Randy Orton and HHH have had the upper hand on Daniel Bryan a majority of the time- and that's not a bad thing.
If you have been watching WWE television for the last few months, one recurring line that stands out is, "What's best for business." HHH started it when referring to why he cost Daniel Bryan his title at Summerslam. HHH's real-life wife Stephanie McMahon continued it. Their former corporate champion Randy Orton began uttering it. This line is not just a quote uttered by WWE personalities- it's a philosophy used to actually enhance their current product.
Years ago most of those in the internet wrestling community (and still a good chunk to this day) believed HHH had married into success by wedding the boss' daughter, Stephanie McMahon. Wrestlers cried foul, believing HHH had cut corners to get his spot while rarely, if ever, putting others over. In the mid-nineties, HHH was part of The Klique, then soon after a part of D-Generation X- one of wrestling's most famous stables of all time. After DX disbanded (I don't count the money-grabbing, watered-down 2006-2010 version) in the late 90's, HHH was in the main event picture and had the WWE title more often than not. He was known for coming out each and every week on RAW to give long, drawn-out promos and became synonomous with the term "bury". (This means to prevent another star from gaining fame, usually by beating them over and over again, or other times verbally during promos.)
In 2006, HHH seemed to turn the corner. He lost by submission cleanly to John Cena. Cena would go on to be the company's golden boy, and still is to this day. HHH would remain a face (good guy) up until WWE's most recent turn of events. Daniel Bryan beat Cena at Summerslam, and HHH wasted no time in Pedigree'ing Bryan for Orton to pin him with his Money in the Bank contract. (The contract inside allows that superstar to "challenge" for the belt at the drop of a hat...or in this case a skull.) I put the term challenge in quotations because most of the time, the MITB holder waits for a moment of weakness and uses it to capitalize and gain the WWE title.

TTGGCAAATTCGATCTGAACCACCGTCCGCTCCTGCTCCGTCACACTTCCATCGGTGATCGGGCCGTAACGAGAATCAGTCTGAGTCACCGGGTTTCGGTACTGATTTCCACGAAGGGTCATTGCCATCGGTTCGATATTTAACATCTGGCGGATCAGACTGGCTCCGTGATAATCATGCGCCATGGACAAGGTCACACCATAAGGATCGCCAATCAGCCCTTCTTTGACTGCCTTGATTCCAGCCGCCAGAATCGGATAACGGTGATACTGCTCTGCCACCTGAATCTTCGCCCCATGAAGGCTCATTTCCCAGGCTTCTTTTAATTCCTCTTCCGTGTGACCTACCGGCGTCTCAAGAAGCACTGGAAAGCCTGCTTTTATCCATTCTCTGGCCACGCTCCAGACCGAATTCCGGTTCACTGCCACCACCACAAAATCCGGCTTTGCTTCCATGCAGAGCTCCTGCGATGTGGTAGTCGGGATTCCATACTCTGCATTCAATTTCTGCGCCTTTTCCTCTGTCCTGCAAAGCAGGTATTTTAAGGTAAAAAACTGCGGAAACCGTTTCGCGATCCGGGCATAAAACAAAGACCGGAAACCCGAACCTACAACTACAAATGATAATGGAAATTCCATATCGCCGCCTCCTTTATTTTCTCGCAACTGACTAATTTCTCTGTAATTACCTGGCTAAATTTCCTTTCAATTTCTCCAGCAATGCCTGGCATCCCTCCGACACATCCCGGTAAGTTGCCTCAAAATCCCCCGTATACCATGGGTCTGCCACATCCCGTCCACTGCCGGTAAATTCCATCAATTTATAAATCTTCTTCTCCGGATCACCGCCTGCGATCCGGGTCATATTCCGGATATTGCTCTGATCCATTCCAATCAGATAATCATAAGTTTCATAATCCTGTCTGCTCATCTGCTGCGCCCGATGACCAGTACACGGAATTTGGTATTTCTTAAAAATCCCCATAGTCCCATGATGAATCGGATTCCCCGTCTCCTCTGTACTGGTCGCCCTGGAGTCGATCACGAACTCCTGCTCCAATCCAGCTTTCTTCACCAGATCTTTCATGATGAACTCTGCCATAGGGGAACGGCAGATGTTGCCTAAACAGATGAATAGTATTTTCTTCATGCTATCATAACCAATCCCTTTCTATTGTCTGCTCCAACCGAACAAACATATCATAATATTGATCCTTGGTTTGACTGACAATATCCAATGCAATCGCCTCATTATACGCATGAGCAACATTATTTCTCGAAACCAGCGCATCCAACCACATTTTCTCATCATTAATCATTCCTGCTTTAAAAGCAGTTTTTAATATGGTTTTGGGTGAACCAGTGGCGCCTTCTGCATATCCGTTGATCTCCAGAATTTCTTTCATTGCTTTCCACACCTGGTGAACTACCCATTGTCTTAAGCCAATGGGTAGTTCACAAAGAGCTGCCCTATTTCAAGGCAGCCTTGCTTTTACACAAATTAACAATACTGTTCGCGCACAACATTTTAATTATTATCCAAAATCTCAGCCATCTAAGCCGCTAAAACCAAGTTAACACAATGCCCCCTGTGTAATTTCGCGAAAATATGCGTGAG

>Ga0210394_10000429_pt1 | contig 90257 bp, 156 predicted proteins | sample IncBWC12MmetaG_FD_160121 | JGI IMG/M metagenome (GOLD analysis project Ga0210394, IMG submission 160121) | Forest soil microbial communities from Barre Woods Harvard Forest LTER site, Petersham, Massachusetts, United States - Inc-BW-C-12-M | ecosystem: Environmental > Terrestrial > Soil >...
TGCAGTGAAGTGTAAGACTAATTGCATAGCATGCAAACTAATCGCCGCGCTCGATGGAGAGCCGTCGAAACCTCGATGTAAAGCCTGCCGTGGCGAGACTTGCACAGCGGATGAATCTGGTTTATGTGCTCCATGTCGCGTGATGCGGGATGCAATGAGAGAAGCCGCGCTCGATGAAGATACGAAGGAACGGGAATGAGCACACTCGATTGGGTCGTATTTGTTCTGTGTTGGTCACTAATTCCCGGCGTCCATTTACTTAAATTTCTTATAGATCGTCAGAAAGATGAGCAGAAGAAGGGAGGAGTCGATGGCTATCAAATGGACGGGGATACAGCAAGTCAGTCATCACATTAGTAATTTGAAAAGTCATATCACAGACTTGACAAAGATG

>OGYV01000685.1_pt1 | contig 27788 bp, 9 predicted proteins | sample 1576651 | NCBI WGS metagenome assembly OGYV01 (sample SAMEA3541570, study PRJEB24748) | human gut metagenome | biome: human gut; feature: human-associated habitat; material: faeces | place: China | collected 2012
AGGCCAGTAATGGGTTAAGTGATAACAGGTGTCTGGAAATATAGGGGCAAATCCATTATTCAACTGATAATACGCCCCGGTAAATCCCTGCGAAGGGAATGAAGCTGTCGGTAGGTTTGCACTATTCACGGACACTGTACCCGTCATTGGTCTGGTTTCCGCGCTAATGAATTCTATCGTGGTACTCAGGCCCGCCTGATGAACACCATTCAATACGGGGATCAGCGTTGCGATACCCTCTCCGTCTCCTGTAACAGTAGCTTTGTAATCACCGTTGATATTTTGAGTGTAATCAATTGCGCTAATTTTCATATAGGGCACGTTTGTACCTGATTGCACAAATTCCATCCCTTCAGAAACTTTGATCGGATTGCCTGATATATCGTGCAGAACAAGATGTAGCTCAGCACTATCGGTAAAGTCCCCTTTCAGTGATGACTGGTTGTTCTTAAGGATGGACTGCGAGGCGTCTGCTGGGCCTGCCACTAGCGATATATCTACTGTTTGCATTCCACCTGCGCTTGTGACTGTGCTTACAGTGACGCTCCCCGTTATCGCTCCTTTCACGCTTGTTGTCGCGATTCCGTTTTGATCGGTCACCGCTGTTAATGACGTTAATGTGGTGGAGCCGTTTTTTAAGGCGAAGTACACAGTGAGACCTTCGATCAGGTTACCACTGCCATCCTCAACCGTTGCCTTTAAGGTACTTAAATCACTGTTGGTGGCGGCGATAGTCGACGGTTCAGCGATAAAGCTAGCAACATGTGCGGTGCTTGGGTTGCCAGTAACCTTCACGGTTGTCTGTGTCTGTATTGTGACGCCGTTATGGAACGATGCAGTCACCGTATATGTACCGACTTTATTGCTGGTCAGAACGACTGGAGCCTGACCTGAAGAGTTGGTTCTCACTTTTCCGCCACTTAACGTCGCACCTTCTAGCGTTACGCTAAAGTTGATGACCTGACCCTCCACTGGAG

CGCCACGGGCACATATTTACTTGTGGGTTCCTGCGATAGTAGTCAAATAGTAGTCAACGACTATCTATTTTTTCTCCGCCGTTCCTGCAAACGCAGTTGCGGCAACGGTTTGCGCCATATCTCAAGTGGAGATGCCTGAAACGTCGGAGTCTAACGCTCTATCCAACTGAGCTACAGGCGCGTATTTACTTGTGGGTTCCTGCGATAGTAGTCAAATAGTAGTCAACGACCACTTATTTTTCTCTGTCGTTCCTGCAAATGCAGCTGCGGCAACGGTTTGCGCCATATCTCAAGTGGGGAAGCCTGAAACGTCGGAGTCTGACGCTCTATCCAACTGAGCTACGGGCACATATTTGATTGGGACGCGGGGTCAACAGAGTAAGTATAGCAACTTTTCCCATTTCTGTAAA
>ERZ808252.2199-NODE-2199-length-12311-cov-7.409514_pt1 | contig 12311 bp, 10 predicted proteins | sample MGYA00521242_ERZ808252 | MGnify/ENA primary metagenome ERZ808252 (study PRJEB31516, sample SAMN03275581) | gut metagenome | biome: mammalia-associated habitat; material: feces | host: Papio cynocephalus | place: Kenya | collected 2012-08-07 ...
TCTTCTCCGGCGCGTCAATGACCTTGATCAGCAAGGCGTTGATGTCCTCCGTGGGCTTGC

Bryan was the hottest superstar in a very longtime, Orton was a stagnant bore on the mic and in the ring, and special guest referee HHH would become involved in the WWE title switching hands at some point. While a lot of IWC'ers (myself included) bemoaned the third moment, it worked with the first two moments to produce one hell of a storyline.
When reflecting on it and not in the moment, all the stars (in this case WWE ones) aligned for a storyline with plenty of legs to it. Orton had purpose again. He wasn't a pandering, bland babyface. He was a dirty, self-serving heel who was sick of caring what others thought. Bryan's star did not fade out like some feared. It brightened by the day. "YES!" was not just a rallying cry anymore; it was a lifestyle to get past any obstacle put forth. Sold-out arenas around the country were full of fans who continued to chant it loudly. It had been a long time since fans had become disgusted and revolted at the hands of a title change. While those in disagreement were not aware, HHH and company were looking at the big picture.
What I had expected after HHH cost Bryan the title was him to come out
and be the Game of 1999-2000. That character consisted of a heel who was
bent on his own agenda and cared for no one else. What I was surprised
is the evolution (no pun intended) of his heel character. It's a
tongue-in-cheek nod to the IWC's perception of the Game. He knows he is
thought of as a seflish, scheming, politicking star- and he's using it
to his advantage. Stephanie herself acts as his righthand woman,
complimenting her powerful husband perfectly. They are on the same page